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Since being hit by a car while crossing a Geelong road eight years ago, Charlotte Lawrance has never been the same.

Aged 14 at the time, Charlotte was walking to a friend’s house with two others on 14 March 2014, when, as they crossed Newtown’s West Fyans Street, she was struck by a car.

The vehicle had overtaken another car that was turning into Boswell Street whose driver had waved Charlotte, who was walking ahead of her friends, across.

The car struck the left side of her body, flung her into a nearby tree before she came to rest on the ground. There, she had a seizure then stopped breathing.

“I can’t remember anything about it, but I know I died for a little bit,” she said.

Luckily, a retired neurosurgeon was travelling a few cars behind so came to her aid.

“I’ve been told that he got out and poked me in the head to confirm that I had a fractured skull, then he brought me back to life,” she said. “If he hadn’t come and helped, I probably wouldn’t be here today.”

Charlotte was flown to Royal Children’s Hospital where she was placed in an induced coma for seven days. When she woke up, she had to learn how to walk again and had a long recovery ahead of her. She missed about a year of school and took a long time to feel safe enough to cross even the quietest of roads.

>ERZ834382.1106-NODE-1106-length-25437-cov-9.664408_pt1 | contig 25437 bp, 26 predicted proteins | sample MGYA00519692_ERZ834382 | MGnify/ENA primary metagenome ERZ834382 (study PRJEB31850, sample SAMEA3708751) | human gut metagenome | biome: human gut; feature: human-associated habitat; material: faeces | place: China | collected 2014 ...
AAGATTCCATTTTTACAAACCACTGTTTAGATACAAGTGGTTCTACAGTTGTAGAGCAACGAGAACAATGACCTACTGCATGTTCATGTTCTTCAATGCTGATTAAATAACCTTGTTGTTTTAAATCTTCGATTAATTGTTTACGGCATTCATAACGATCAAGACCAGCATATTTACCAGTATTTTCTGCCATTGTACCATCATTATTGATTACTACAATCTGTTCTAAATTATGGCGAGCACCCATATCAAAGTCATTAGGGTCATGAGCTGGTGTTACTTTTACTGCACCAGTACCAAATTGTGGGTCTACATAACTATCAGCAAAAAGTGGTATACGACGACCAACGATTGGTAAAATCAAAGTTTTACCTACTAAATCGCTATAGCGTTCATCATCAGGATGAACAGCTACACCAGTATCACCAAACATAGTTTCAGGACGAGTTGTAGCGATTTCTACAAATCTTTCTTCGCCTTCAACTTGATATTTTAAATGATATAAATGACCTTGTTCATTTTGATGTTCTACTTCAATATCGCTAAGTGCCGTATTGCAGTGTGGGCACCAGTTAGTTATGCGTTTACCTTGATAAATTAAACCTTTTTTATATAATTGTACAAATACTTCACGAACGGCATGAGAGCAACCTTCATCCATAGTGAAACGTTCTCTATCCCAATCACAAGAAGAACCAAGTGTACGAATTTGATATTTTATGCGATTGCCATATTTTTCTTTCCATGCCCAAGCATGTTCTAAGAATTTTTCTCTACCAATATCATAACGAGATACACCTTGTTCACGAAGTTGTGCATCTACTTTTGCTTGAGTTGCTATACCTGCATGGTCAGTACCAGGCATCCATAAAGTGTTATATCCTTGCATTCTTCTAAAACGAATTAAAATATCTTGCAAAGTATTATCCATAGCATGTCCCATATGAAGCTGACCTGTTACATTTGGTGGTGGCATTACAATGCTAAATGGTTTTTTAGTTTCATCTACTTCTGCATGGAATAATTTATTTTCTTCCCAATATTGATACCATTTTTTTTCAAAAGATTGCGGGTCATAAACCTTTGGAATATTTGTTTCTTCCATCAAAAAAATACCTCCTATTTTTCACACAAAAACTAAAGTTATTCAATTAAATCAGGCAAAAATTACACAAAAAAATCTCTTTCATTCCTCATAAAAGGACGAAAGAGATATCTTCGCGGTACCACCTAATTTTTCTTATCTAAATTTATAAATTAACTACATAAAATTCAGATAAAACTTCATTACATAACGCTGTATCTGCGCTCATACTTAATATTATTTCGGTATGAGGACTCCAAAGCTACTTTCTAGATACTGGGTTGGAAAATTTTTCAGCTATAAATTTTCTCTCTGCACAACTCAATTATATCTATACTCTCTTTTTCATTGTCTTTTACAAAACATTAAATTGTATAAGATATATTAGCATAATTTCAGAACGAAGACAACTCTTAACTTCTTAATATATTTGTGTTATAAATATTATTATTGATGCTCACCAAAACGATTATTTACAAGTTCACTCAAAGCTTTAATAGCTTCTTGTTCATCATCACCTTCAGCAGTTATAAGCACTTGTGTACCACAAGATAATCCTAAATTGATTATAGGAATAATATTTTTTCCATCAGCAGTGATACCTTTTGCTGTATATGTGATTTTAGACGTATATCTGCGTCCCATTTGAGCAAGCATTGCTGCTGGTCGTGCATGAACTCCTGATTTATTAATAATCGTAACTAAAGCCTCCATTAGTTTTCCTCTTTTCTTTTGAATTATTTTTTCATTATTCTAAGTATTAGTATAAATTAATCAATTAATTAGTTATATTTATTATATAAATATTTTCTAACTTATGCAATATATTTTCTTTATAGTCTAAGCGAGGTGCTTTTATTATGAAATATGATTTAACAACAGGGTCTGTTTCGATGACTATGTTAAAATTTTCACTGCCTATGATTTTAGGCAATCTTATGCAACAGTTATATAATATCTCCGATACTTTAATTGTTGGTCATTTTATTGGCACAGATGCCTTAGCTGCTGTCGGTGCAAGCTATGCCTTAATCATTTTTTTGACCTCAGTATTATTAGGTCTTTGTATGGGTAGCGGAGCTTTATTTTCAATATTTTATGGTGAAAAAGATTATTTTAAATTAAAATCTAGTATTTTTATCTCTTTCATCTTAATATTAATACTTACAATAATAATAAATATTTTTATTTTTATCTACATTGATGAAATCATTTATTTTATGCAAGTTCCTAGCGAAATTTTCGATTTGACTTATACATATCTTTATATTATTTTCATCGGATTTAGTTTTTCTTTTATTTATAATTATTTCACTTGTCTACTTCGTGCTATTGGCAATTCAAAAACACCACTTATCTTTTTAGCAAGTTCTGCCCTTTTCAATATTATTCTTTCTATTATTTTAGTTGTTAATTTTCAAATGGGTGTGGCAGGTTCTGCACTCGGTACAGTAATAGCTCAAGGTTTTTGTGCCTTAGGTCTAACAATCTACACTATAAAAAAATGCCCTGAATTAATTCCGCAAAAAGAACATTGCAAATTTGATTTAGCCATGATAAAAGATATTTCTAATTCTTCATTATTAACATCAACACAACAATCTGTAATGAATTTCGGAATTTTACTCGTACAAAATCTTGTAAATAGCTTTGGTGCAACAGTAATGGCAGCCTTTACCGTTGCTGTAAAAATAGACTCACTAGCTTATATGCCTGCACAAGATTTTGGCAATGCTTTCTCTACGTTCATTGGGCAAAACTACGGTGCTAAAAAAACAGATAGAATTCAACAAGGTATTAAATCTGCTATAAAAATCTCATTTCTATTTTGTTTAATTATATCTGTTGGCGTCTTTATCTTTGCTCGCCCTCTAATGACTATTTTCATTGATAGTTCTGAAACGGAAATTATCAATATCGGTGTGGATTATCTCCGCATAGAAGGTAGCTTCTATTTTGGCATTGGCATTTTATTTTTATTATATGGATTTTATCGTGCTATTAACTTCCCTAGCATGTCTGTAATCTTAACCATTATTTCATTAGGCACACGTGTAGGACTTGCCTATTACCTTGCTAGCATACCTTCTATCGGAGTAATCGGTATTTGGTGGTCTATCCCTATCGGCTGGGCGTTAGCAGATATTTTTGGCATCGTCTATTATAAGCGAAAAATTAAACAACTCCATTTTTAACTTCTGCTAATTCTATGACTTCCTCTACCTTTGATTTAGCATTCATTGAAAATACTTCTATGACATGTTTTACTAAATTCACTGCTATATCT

In addition to a fractured skull, she suffered a broken left arm and an acquired brain injury, the latter, which still haunts her all these years later.

“It’s affected my eyesight to the point that I’m not legally allowed to get my driver’s licence,” she said. “It’s really hard because all of my friends are now driving and their younger brothers and sisters are getting theirs too, so I feel like I’m being left behind.”

She said the experience had left her extra vigilant on or around roads, even as a car passenger because: “I know how quickly life can be turned upside down.

“It surprises me the number of people who don’t really care and break the rules and assume ‘it won’t happen to me’,” she said. “It can happen to anyone.”

She said it was frustrating that she was still fighting the TAC for her lawful entitlements, including travel assistance so she could get to and from work and earn a wage and get on with life as best she could.

Her lawyer Sarah Elseidy, from Slater and Gordon, who is assisting Charlotte in accessing her entitlements under the TAC scheme, encouraged everyone to take more care on or around Greater Geelong roads, especially in the lead up to Christmas and over the summer period when more people were about.

“Pedestrians are extremely vulnerable on our roads and the consequences can be significant, as Charlotte’s story highlights,” she said.


Media Contact:

Andrea Petrie on 0428 994 937